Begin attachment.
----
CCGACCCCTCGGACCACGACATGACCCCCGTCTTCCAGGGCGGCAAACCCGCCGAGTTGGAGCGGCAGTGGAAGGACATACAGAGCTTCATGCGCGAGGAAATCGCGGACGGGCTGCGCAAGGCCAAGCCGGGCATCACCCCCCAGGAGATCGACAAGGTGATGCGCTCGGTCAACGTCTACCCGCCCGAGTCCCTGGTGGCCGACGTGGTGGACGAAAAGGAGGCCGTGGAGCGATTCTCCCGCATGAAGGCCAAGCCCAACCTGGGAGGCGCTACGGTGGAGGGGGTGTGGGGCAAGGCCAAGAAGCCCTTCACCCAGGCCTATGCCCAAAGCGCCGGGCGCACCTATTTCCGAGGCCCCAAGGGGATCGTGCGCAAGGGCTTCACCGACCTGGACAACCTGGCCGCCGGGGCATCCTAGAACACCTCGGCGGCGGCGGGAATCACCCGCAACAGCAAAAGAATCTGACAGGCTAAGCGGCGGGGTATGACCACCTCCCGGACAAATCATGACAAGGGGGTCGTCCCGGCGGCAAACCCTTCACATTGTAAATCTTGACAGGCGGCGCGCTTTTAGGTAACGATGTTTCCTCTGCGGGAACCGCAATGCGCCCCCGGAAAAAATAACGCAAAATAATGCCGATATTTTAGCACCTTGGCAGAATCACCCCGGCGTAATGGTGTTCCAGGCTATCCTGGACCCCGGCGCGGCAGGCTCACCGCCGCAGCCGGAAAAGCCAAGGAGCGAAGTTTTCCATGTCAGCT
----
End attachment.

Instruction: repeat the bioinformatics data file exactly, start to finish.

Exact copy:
CCGACCCCTCGGACCACGACATGACCCCCGTCTTCCAGGGCGGCAAACCCGCCGAGTTGGAGCGGCAGTGGAAGGACATACAGAGCTTCATGCGCGAGGAAATCGCGGACGGGCTGCGCAAGGCCAAGCCGGGCATCACCCCCCAGGAGATCGACAAGGTGATGCGCTCGGTCAACGTCTACCCGCCCGAGTCCCTGGTGGCCGACGTGGTGGACGAAAAGGAGGCCGTGGAGCGATTCTCCCGCATGAAGGCCAAGCCCAACCTGGGAGGCGCTACGGTGGAGGGGGTGTGGGGCAAGGCCAAGAAGCCCTTCACCCAGGCCTATGCCCAAAGCGCCGGGCGCACCTATTTCCGAGGCCCCAAGGGGATCGTGCGCAAGGGCTTCACCGACCTGGACAACCTGGCCGCCGGGGCATCCTAGAACACCTCGGCGGCGGCGGGAATCACCCGCAACAGCAAAAGAATCTGACAGGCTAAGCGGCGGGGTATGACCACCTCCCGGACAAATCATGACAAGGGGGTCGTCCCGGCGGCAAACCCTTCACATTGTAAATCTTGACAGGCGGCGCGCTTTTAGGTAACGATGTTTCCTCTGCGGGAACCGCAATGCGCCCCCGGAAAAAATAACGCAAAATAATGCCGATATTTTAGCACCTTGGCAGAATCACCCCGGCGTAATGGTGTTCCAGGCTATCCTGGACCCCGGCGCGGCAGGCTCACCGCCGCAGCCGGAAAAGCCAAGGAGCGAAGTTTTCCATGTCAGCT